We now come to the question of whether the trial justice erred in refusing to pass upon the constitutionality of chap. 544 as it applied to complainant's property. It is clear that under G.L. 1956, § 45-24-11, complainant had no vested right to the classification in which his property was placed by the 1923 ordinance. It is also clear that complainant can use his property for all the uses permitted by the 1951 ordinance in an R-3 residence zone. Until he has made application for a variance as provided by the ordinance there is no merit in complainant's contention that he has been deprived of all beneficial use of his property. The complainant readily concedes that in determining the validity of a zoning ordinance each case must be decided upon its own facts. It may be that the complainant would enjoy a more profitable use of his property if it were devoted to commercial or business uses. However, it is well settled that the validity of a zoning ordinance as applied to a specific piece of property is *142 not determined by the fact that one use may be more profitable than another, if the ordinance is otherwise valid. The true test is whether the ordinance deprives one of all beneficial use of his property. If such were the case here and no relief could be had from the ordinance, it would clearly constitute a taking of property without due process.

It is now well settled that a zoning ordinance may be valid in its general scope and yet be arbitrary and unreasonable in its application to specific property. Conceivably, because of the size, shape and location of complainant's property, the instant ordinance, if literally enforced, would be an unreasonable and arbitrary application thereof and therefore would deprive complainant of all beneficial use of his property.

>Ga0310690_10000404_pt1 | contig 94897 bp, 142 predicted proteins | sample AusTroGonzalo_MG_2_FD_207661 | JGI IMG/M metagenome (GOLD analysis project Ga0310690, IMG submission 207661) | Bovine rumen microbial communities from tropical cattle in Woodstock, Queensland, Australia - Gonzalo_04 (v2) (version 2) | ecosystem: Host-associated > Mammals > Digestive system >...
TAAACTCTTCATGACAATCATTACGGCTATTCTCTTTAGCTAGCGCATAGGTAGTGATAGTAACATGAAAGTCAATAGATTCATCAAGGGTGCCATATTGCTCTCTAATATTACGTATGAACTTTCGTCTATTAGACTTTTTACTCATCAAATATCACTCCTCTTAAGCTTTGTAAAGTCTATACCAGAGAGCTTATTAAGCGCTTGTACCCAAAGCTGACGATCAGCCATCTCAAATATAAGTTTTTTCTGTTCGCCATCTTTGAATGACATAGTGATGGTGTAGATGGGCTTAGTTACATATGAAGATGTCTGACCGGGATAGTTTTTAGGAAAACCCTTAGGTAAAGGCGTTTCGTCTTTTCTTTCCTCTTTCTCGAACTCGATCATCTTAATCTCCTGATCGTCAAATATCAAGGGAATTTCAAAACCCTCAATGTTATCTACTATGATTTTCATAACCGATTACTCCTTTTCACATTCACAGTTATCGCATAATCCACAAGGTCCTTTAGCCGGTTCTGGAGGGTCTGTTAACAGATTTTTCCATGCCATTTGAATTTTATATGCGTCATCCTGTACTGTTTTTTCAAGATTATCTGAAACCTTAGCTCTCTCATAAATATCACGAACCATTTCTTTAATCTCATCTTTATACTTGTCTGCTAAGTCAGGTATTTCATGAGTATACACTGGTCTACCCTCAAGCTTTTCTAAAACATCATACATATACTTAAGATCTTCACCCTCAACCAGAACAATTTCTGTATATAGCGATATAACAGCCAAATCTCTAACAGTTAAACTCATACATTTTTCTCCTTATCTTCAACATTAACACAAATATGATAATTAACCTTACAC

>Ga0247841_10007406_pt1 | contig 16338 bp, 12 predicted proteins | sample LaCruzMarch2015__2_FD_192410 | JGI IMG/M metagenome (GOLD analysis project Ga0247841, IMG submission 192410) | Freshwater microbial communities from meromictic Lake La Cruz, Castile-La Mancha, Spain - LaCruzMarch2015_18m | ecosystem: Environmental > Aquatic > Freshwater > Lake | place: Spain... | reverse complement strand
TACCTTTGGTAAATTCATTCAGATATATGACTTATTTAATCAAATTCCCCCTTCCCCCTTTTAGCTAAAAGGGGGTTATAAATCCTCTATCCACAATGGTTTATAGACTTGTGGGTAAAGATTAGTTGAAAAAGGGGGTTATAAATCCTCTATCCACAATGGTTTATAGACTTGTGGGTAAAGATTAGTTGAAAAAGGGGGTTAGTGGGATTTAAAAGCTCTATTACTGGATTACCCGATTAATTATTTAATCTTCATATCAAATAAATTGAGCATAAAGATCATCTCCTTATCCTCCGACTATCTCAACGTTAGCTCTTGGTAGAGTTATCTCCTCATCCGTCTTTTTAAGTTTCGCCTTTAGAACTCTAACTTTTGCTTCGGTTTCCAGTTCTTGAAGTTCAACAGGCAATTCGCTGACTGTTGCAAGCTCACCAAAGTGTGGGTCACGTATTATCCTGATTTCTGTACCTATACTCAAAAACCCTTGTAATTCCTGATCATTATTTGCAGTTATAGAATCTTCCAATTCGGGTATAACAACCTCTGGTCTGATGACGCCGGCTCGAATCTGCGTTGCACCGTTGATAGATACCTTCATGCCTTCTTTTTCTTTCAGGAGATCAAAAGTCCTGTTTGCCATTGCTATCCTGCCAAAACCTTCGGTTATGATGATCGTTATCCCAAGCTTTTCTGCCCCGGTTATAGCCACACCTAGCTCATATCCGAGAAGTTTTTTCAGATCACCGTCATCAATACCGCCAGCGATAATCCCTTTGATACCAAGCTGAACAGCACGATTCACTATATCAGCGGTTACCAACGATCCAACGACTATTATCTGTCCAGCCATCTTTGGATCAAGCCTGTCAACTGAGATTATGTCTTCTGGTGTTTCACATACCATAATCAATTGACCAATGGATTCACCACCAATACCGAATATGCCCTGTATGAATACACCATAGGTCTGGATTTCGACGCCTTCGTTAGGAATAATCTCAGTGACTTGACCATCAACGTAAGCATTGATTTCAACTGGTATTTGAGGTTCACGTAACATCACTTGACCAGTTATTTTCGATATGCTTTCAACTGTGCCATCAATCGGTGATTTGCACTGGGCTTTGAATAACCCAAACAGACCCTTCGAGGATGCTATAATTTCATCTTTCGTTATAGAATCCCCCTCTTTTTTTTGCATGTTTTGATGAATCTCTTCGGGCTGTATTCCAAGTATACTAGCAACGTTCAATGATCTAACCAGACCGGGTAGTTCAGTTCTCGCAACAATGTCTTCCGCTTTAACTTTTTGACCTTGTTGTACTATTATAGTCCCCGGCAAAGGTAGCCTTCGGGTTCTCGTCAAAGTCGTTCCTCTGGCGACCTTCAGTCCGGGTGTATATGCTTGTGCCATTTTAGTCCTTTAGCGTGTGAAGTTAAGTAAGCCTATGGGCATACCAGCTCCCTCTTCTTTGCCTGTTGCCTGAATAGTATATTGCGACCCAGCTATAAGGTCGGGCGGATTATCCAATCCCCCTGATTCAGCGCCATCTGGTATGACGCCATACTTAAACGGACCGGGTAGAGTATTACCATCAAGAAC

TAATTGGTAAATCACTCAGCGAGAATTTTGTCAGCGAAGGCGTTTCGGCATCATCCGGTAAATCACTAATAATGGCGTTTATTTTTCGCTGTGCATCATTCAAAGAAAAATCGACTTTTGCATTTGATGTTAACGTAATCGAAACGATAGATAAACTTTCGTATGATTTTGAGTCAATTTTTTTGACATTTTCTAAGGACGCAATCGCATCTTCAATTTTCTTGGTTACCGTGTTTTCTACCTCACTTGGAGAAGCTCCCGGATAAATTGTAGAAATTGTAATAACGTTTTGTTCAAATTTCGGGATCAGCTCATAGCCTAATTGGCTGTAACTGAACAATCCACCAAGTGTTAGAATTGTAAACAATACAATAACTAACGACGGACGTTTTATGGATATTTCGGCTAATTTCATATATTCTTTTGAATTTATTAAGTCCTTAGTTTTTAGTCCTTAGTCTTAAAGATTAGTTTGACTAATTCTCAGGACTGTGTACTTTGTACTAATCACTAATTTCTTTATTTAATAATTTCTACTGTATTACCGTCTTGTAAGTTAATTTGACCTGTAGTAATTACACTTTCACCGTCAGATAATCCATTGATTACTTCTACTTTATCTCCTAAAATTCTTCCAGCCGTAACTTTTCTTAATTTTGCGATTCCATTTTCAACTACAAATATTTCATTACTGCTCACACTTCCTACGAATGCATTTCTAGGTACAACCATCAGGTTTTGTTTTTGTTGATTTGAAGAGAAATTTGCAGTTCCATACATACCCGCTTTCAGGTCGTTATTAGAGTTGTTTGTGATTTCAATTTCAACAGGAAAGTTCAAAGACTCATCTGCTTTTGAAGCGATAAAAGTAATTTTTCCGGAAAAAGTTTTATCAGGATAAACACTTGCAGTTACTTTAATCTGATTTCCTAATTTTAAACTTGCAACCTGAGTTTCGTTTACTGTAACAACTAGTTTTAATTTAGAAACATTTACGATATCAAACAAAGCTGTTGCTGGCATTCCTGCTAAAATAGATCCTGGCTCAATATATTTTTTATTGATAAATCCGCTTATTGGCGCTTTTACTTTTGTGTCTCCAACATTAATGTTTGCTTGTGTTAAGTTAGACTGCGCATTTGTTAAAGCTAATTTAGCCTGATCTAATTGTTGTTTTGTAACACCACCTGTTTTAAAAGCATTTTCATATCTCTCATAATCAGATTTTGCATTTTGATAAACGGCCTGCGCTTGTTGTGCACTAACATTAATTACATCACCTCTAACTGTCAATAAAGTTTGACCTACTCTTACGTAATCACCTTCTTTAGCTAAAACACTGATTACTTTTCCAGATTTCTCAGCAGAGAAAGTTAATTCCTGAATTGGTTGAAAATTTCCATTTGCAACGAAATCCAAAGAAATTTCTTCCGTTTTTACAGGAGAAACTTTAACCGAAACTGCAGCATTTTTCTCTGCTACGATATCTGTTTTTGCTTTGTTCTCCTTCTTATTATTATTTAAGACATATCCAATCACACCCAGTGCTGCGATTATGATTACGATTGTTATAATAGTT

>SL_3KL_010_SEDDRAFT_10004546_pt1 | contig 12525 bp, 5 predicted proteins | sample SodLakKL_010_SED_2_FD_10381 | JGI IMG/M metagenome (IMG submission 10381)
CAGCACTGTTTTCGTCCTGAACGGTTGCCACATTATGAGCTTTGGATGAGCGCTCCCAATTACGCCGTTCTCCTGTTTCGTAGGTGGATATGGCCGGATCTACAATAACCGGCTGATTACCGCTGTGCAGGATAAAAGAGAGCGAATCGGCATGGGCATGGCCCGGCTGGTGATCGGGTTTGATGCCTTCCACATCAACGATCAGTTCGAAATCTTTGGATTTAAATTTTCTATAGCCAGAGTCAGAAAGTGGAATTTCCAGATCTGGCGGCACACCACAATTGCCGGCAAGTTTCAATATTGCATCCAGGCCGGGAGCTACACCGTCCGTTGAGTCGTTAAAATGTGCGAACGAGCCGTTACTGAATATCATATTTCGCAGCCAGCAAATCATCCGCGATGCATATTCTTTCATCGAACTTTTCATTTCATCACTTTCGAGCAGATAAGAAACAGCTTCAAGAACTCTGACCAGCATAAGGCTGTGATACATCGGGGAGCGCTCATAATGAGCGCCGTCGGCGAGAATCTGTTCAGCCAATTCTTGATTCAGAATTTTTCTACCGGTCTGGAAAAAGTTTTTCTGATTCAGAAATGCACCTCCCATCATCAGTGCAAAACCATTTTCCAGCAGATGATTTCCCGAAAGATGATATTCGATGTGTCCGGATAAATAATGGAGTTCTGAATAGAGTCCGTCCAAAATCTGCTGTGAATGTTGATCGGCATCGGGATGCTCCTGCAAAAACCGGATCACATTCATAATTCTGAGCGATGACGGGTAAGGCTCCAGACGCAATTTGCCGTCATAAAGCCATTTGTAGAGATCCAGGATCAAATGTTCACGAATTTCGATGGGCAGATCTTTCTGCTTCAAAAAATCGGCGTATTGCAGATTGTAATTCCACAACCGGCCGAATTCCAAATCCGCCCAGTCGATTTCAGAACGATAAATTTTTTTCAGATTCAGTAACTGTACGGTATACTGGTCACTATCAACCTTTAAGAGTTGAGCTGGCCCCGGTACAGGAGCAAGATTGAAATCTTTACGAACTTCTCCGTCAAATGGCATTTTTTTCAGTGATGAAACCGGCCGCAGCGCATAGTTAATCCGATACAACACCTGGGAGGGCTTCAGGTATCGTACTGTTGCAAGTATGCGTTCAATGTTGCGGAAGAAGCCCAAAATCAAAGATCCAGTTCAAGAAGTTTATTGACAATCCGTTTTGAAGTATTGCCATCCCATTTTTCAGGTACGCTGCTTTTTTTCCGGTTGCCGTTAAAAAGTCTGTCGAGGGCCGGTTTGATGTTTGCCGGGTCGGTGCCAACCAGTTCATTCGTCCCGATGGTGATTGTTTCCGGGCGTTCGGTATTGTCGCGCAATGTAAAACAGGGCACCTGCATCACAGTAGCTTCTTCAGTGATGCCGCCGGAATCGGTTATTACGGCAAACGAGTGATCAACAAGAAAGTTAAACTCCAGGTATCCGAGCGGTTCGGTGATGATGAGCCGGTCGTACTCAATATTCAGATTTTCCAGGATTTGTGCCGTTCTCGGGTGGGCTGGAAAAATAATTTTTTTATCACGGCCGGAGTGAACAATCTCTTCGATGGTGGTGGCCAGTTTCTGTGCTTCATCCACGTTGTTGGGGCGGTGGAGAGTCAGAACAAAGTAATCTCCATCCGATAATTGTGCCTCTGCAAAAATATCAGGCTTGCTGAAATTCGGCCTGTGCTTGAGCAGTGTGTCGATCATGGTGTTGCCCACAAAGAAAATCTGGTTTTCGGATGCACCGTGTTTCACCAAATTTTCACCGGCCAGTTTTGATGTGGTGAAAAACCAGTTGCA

But § 8 of the enabling act and art. IX, sec. 92 of the ordinance provide for the granting of special exceptions and variances in appropriate cases. The complainant under such act could apply to the zoning board for a variance. See Harrison v. Zoning Board of Review, 74 R.I. 135, 59 A.2d 361. If relief were denied to him he could thereafter attack in an independent proceeding the constitutionality of the ordinance as thus applied. Heffernan v. Zoning Board of Review, 49 R.I. 283, 142 A. 479.

It is clear from the foregoing that complainant has an adequate administrative remedy. The question of the validity of article X, sec. 102 of chap. 544, requiring the payment of a filing fee is not properly before us, since there is no evidence in the record indicating that the city council or the zoning board refused to consider complainant's application for failure to pay such fee. There is therefore no merit in his contention that the mere enactment or existence of the zoning ordinance deprives him of all beneficial use of any of his property and thus violates his constitutional rights in so far as the ordinance applies to his property.

We will now consider more particularly the question whether, in a case such as this, a complainant is entitled to equitable relief by way of a declaratory decree before exhausting his available administrative remedies. The issue is one of first impression in this state. Implicit in the trial justice's decree is a finding that the presumption of validity of the ordinance in its general application had not been overcome by complainant's evidence. It is well settled that a zoning ordinance is presumed to be valid in the absence of patent defects. See City of Providence v. Stephens, 47 R.I. 387, 394, 133 A. 614. As we have already indicated, complainant is challenging the constitutionality of the ordinance only in so far as it applies to his property.